Most of the teenagers I’ve met have had some form of insecurity issues manifesting themselves in an obsessive concern over their shape and/or size. I’ve been meeting a few of my friends, whom I haven’t seen for over a year, and almost undoubtedly the first thing they notice is my shape. “Oh you’re so slim!” or something equivalent. I don’t really understand why this obsession with physical dimensions. After all, it seems to be a rather shallow way of evaluating a person. To be fair, I haven’t ever been on the other side of the spectrum. As in, I’ve never known what it’s like to be not “slim”, so I perhaps cannot claim that the discrimination they feel is imaginary. Most people would say that being called slim is something to be accepted as a compliment. Yet calling someone anything else is supposed to be an implied insult. If I am to be biased against a particular shape, then why should I not extend that bias to other shapes? Isn’t it also offensive, at some level, to call people slim? Personally, I find myself getting a little judgmental of people who compliment me on being skinny. The very fact that they notice my shape, and notice it enough to remark about it, makes me lose some respect for them. I am more than just the organic tissue that binds me. Which brings me back to wonder why people are perpetually obsessed with it, anyway.
The media, which heavily influences our lives in several insidious ways, has always been featuring their perception of the common people to a certain standard of what they should look like. I won’t deny it, I used to be one of those people too, marveling at the awe of their apparently flawless physical appearance. As someone who was tired of being an awkward wallflower, I couldn’t help but childishly envy them for being the center of such attention and supposed adoration. For a while, I even (stupidly) tried to become like that. Once again, the trustworthy network of friends and the deluge on information available via the media provided me with several alternatives on how to look a more socially acceptable version of aesthetically pleasing.
I used to stay a near constant shape as I would eat little and exercise little, my metabolism at some equilibrium. Because I expended so little physical energy, I rarely felt hungry. Until I realized that by not exploring the full culinary diversity at my availability I was going to be depriving my growing body of some very important nutrients. Even then, this realization could not promote me to eat better. That was when I started to exercise. It started with walks and then with runs and so on. My stamina was unsurprisingly poor, and after the first few times I physically exerted myself I found that I grew ravenously hungry. I started to feel more energized and I realized that I had expanded my tummy’s capacity for food. Although I knew that exercise was good for the health and all of that, somehow I had never really bothered to get into it. Strangely enough, I even discovered that exercise made me happy. While exercising, I would come across people who would say, “Oh, you’re so slim already. Why do you need to exercise?” It struck me that most people turned to physical activity only to try to shrink their current frames, which did not necessarily imply better health. People had just come to equate being slim with being healthy, and I couldn’t see how the two connected at all.
What struck me as even more puzzling was that people would hit the gym as a part of their efforts to get into a relationship. It just seemed illogical how a change in waistline would affect how endearing you were. And if it did, then that person was too shallow to deserve affection anyway. But there were people who testified to it’s marvelous effects, and there were several others who made the object of their affection the sole motivation to expand their own life-spans. I can only admire their determination and hope that the person whose appreciation they crave is worth it.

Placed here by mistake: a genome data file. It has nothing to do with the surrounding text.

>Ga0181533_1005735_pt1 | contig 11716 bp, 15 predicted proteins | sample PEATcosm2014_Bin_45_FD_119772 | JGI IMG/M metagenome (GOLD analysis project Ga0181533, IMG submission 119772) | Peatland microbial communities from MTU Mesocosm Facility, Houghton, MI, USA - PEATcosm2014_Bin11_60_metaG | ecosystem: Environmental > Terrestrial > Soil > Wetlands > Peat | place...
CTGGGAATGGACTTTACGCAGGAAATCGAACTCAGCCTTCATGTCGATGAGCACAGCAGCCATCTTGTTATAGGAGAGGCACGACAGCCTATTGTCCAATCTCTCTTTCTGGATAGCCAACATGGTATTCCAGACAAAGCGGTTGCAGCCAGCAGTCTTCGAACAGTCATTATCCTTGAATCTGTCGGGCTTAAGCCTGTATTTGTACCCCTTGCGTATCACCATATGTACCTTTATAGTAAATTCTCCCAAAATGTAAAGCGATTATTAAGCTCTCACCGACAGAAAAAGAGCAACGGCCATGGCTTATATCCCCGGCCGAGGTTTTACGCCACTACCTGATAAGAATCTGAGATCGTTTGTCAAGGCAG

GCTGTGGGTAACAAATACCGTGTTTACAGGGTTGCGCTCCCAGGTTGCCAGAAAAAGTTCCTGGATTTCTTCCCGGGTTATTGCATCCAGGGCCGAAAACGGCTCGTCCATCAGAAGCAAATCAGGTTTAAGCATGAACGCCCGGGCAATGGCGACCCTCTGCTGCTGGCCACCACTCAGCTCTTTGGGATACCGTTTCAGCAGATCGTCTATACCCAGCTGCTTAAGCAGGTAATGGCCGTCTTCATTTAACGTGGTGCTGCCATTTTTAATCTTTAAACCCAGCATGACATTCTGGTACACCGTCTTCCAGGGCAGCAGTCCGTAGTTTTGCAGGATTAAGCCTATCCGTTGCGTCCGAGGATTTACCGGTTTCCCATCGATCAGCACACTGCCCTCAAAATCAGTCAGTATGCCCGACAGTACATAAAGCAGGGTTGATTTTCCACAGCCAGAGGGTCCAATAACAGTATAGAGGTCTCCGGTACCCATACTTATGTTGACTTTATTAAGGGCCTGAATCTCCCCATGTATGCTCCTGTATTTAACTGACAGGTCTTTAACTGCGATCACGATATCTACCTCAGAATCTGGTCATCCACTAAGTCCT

Then came the wave in the opposite direction. The media had, in an effort to garner more credible support, now begun to glorify the feminine shapes that were not size zero. Being curvy was the new in thing. Personally, I felt that this would reduce the social pressure on people to become thinner. I could not have been more wrong. It really annoyed me that even to this shape there was a maximum upper bound you could not cross. If anything, this new public favorite shape seemed to be more restrictive, as it came with a lower limit as well. Once again, a different section of society was under public scrutiny, fueling everyone’s inadequacy. When people aspired to be thin, they weren’t thin enough and now that everyone wanted curvy, you couldn’t be curvy enough.Several people, mostly my peers, now expressed concern at my previously hailed “slim” shape, and (with their best intentions at heart, I assume) advised me to “eat whatever/ eat more”. My parents still maintained that a growing girl needed her nutrients, and they didn’t really care whether that would affect my physical dimensions or not.
We can continue to blame the media for influencing the young “wrongly”, but since we are incapable of effecting rapid changes on a system that’s so all-pervasive, I think the change has to start within oneself. If you feel that you are influenced, then only you have the power to learn to be indifferent. This is not just about shape, but about any of the existing stereotypes that society holds us up to. When we start to feel scrutinized for every minute thing we do/say/appear as, we invite criticism. More often than not, at that age bracket, criticism can be misinterpreted in many different ways, some that are quite damaging and lasting.
That was when I realized one of the most fundamental things about myself. No matter what I did, due to some constancy of my metabolism, I was unable to affect a very large change in my shape. My metabolism kept my shape constant while regulating my dietary needs. It took me a while to conclude that my body is the functional tool with which I am expected to manage this world. If I unnecessarily tried to morph it into something that wasn’t part of the default design, I would lose some property that nature had eventually crafted into me for my benefit. I realized that this acceptance is usually easier said than done, and I have several friends who have overcome their personal demons and managed to deal with their food disorders. But to make these mental changes possible, the human body needs enough fuel to go on, and by reducing that, I figured I was reducing my capacity to make that mental transformation.